The people of Louisiana must sleep soundly knowing that their state protects them from ... unlicensed florists.
That's right. In Louisiana, you can't sell flower arrangements unless you have permission from the government. How do you get permission? You must pass a test that is graded by a board of florists who already have licenses. To prepare for the test, you might have to spend $2,000 on a special course.
The test requires knowledge of techniques that florists rarely use anymore. One question asks the name of the state's agriculture commissioner -- as though you can't be a good florist without knowing that piece of vital information.
The licensing board defends its test, claiming it protects consumers from florists who might sell them unhealthy flowers. I understand the established florists' wish to protect their profession's reputation, but in practice such licensing laws mainly serve to limit competition. Making it harder for newcomers to open florist shops lets established florists hog the business.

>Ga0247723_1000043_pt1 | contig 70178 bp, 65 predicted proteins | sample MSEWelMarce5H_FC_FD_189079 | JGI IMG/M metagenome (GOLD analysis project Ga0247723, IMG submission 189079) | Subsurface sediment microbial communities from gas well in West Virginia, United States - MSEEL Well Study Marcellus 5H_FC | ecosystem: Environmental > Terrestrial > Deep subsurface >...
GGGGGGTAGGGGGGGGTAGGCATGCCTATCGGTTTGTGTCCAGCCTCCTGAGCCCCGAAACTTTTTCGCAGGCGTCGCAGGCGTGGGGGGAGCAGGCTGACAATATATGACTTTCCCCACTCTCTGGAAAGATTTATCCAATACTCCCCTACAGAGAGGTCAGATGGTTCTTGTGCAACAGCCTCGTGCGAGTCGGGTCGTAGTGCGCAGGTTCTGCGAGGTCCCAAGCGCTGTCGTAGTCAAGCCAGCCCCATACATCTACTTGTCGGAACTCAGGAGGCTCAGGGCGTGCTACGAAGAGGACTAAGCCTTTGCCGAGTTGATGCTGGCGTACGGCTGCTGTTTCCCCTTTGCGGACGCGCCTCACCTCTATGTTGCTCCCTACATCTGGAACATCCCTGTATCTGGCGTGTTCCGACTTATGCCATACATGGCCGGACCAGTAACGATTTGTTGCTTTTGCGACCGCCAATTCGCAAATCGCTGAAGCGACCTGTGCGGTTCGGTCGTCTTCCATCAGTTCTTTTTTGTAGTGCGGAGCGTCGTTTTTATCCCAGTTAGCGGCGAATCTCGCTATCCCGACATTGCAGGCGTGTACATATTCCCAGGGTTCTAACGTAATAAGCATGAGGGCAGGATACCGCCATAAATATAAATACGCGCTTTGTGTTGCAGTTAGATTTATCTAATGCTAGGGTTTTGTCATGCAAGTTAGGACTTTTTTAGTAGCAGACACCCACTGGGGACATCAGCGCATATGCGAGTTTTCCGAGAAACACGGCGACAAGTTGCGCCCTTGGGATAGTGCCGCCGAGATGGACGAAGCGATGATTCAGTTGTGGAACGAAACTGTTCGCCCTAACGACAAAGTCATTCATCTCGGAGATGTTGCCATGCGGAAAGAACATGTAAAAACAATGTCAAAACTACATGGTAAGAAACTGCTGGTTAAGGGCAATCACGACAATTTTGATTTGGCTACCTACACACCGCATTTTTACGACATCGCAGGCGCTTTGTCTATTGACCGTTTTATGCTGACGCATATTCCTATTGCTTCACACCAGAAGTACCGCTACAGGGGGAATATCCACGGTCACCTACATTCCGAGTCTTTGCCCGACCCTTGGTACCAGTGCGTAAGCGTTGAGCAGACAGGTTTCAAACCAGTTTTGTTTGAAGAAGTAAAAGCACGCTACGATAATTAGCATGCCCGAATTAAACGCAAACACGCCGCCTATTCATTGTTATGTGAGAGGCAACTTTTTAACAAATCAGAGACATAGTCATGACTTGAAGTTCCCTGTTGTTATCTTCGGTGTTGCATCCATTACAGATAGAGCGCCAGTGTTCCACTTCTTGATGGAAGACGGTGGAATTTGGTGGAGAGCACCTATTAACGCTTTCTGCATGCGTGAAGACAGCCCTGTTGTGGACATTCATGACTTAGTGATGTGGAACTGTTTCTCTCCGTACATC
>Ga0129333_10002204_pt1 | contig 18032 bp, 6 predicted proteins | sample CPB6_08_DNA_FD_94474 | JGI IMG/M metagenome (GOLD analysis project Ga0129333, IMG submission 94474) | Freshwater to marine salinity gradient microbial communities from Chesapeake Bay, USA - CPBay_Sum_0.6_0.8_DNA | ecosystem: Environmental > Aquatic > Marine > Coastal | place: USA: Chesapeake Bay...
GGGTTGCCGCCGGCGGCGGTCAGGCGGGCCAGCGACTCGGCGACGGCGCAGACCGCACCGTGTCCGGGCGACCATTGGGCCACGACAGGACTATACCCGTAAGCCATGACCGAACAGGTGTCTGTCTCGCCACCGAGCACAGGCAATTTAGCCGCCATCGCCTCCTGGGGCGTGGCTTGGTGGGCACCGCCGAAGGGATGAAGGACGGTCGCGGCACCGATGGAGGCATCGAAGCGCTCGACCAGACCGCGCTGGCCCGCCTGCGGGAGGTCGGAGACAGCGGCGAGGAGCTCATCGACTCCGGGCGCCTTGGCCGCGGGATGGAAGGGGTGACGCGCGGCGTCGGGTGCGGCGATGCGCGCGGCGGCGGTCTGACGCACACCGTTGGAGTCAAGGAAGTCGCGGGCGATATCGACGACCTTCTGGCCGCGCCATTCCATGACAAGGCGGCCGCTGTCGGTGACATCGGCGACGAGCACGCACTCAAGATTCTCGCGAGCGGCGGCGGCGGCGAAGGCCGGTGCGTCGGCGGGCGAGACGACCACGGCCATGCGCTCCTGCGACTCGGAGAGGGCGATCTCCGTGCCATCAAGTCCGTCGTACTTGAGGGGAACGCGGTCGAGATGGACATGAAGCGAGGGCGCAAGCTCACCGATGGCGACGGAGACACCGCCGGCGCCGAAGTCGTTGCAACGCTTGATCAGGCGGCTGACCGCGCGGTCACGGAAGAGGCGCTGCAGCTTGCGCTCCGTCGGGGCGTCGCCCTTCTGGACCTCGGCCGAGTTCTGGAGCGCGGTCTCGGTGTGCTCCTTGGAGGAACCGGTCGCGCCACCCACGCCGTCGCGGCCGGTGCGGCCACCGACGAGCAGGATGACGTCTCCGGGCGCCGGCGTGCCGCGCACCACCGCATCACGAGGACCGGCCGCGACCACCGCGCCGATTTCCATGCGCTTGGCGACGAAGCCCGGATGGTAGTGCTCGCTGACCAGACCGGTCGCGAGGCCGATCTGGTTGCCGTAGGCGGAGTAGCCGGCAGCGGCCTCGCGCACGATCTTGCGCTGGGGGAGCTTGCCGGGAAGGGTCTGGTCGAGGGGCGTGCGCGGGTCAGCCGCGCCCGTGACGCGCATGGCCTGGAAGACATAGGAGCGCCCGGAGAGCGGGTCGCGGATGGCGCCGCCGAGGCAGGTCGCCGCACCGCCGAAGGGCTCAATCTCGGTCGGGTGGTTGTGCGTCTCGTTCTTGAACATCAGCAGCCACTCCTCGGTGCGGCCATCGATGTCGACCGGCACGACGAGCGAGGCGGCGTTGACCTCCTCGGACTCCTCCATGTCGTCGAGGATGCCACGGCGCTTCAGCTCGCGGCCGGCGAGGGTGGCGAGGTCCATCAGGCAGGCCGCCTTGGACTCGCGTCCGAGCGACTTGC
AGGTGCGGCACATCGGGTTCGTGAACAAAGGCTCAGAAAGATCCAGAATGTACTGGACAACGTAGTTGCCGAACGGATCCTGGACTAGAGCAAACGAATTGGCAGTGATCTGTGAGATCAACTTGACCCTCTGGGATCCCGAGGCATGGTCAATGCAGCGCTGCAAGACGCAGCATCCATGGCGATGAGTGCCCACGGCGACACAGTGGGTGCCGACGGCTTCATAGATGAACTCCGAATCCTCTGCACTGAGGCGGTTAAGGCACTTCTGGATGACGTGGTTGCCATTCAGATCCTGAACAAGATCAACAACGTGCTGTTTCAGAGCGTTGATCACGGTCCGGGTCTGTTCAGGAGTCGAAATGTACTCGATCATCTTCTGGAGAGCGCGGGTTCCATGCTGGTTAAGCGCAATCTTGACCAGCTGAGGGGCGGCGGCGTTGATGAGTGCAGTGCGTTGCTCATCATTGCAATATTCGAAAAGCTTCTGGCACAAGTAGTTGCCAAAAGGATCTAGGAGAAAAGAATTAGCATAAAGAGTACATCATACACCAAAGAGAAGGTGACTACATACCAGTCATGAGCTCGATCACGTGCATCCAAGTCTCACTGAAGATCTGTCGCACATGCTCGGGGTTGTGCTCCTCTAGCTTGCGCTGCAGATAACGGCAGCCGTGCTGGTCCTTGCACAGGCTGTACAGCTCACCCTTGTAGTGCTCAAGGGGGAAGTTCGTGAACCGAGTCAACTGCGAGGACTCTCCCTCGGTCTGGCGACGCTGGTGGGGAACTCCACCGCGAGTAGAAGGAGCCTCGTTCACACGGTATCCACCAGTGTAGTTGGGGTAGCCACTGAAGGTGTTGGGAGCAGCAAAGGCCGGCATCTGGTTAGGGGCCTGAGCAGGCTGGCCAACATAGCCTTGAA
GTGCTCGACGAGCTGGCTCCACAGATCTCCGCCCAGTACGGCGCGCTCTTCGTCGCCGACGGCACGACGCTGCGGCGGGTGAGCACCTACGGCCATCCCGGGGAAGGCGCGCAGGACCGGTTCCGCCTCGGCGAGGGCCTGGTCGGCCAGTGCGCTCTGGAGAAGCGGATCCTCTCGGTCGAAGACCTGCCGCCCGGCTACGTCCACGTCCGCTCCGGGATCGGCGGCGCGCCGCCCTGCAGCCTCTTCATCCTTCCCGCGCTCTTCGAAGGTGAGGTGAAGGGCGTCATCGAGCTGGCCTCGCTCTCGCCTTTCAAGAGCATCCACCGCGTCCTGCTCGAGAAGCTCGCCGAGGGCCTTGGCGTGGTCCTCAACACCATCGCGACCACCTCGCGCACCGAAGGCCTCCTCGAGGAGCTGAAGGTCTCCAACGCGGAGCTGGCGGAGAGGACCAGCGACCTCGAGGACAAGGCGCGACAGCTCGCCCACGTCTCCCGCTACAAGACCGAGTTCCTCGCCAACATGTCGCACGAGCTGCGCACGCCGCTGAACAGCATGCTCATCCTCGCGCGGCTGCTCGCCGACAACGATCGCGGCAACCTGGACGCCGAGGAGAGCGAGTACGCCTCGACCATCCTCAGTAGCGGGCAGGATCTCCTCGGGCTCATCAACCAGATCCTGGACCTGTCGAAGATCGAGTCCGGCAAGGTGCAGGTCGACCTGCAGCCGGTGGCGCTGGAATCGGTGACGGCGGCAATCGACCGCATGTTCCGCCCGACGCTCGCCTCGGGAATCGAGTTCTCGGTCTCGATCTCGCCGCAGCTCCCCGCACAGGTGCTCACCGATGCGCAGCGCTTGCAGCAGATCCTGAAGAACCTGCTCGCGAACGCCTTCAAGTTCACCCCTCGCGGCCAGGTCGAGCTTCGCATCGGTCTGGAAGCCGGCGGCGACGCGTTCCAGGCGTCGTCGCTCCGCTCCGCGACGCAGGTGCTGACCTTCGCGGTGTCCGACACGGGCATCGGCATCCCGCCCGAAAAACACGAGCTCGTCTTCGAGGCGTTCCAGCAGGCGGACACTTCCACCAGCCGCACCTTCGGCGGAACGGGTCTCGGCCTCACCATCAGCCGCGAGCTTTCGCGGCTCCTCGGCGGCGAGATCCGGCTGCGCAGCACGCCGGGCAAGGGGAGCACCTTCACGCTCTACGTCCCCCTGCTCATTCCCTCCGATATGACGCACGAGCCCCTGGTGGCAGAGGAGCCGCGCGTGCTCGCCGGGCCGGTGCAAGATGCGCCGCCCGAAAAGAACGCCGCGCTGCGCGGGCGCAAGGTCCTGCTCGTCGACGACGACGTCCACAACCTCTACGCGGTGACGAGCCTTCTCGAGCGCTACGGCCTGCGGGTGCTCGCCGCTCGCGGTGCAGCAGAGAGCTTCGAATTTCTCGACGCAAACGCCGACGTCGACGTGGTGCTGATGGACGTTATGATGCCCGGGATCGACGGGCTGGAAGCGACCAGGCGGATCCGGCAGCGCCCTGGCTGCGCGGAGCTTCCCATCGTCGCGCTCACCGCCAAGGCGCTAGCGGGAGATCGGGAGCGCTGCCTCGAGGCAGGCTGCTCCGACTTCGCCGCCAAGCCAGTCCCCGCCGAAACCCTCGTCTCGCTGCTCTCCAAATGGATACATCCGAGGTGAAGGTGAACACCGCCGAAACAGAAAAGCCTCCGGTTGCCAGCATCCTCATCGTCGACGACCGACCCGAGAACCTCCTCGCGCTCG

Other states are considering adopting Louisiana's licensing law, but before any do, I hope that the law will be stricken. The Institute for Justice, a public-interest law firm, has challenged the licensing in court, saying it violates liberty and equal protection, and so is unconstitutional.
"One of the most fundamental tenets of the American dream is the right to earn an honest living without arbitrary government interference. What could be more arbitrary than saying who can and who cannot sell flowers?" IJ President Chip Mellor says.
Others states have their own sets of ridiculous licensing rules. In Virginia, you need a license to be a yoga instructor. Florida threatened an interior designer with a $25,000 fine if she didn't do a six-year apprenticeship and pass a test, at a cost of several thousand dollars. Fortunately, the Institute for Justice got that law overturned.
I'm rooting for IJ because licensing interferes with the freedom to make a living, harms consumers by limiting competition and protects established firms. It's an old story. Established businesses have always used government to handcuff competition. Years ago, small grocers tried to ban supermarkets. A&P was going to "destroy Main Street," the grocers cried. Minnesota legislators responded to their lobbying by passing a law that forbade supermarkets to hold sales. Consumers were hurt.
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